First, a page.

atmospheric conditions. These are particularly valuable to modern science, and they will be discussed more extensively, beginning in §5.

acronychal rising ecliptic/'

(rising at dusk)

heliacal/acronychal setting

\ ecliptic

(last visibility before conjunctii

Figure 3.18. Horizon views of heliacal, cosmical, and acronychal risings and settings. Heliacal or cosmical rising is the occasion when an object is visible for the first time in the dawn sky following (solar) conjunction, and heliacal or achronychal setting is when it is last seen just after sundown. In the context of risings and settings, "cosmical" and "achronychal" refer to phemomena associated with sunrise and sunset, repectively. Drawn by E.F. Milone.

The Big Horn Medicine Wheel in Wyoming (Figures 6.38c-e) may contain terrestrial markers for heliacal risings of several bright stars (Eddy 1974, 1977; Robinson 1980). The azimuths of the stars correspond to declinations at ~1250 a.d., and underlying features of the site suggest even greater antiquity (Fries 1980). Other medicine wheels have had relatively few alignments, suggesting that they were not always constructed with accurate sky measurements in mind, at least in the same way.

A well-known use of the stars through the ages has been for navigation. The requirements for astronomical navigation are implicit in the discussions of spherical astronomy. The latitude can be determined from the altitude of the north celestial pole, and to within about 2°, with the altitude of Polaris, at the present epoch. It can also be determined by the declination of a star passing through the zenith, or which just skims the northern or southern horizon. For the longitude, one needs the instant of transit, or rise or set of a given star, bearing in mind the dimming that accompanies very low altitudes. The local time at sunset is readily obtained by the stars that rise heliacally or acronychally; at any time of night, the local sidereal time is obtained by observing the right ascension of stars that transit the celestial meridian. The difficulty is that to determine the longitude, one needs the time at some other meridian—a meridian whose longitude is known. The best one can do without a chronometer that records the time at that distant meridian is dead reckoning. The direction of travel can be determined, and by estimating the rate of travel, one can compute the distance traveled. There is ample evidence that the Polynesian travelers used just such methods, and their methods are discussed in §11.3.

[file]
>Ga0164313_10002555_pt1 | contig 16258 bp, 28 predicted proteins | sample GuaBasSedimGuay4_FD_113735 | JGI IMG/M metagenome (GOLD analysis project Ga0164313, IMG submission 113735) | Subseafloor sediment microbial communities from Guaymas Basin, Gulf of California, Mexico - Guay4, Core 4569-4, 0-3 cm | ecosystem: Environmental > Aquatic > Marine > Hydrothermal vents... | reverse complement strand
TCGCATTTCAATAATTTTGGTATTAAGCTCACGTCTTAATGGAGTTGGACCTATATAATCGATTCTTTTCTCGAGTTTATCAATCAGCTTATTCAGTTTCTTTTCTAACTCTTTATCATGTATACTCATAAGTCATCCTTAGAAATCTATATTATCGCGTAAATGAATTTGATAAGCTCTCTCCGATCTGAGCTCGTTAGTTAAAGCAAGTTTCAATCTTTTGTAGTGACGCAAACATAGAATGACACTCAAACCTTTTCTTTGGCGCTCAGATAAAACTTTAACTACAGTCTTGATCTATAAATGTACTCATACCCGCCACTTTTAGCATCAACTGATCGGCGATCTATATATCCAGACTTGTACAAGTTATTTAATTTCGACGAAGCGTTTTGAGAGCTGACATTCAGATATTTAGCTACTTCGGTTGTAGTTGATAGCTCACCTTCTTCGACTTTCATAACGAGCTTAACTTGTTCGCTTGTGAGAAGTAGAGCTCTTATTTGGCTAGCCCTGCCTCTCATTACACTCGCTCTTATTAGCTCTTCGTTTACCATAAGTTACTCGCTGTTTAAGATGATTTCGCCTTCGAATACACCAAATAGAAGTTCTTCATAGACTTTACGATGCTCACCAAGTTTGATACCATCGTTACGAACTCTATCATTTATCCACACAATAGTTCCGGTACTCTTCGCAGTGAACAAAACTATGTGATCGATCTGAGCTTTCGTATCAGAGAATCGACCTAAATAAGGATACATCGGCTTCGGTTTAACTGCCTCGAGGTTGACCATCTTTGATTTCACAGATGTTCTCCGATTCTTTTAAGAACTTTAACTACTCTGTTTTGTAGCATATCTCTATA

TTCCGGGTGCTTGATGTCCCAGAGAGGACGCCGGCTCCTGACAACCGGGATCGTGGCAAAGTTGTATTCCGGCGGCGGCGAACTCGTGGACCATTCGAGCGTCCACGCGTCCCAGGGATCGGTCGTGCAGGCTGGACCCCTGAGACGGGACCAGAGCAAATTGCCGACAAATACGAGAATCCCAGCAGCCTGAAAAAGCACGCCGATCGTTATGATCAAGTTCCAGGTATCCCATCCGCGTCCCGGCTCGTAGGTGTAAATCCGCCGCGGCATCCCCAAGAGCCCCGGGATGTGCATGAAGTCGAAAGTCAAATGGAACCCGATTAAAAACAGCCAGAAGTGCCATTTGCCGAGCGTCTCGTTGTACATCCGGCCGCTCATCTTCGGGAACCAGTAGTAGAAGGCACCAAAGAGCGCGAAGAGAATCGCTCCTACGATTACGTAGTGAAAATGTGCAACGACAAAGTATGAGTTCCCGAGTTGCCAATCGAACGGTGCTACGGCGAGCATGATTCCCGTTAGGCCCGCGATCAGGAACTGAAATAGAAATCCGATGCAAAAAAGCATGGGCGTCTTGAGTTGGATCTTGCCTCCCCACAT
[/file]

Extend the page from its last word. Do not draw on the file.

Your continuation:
The type of observations we have described thus far involve systematic study of the Sun, Moon, and the other planets of antiquity. The observational records of ancient Mesopotamia and China also contain references to transient phenomena such as eclipses, comets, novae, meteors, and

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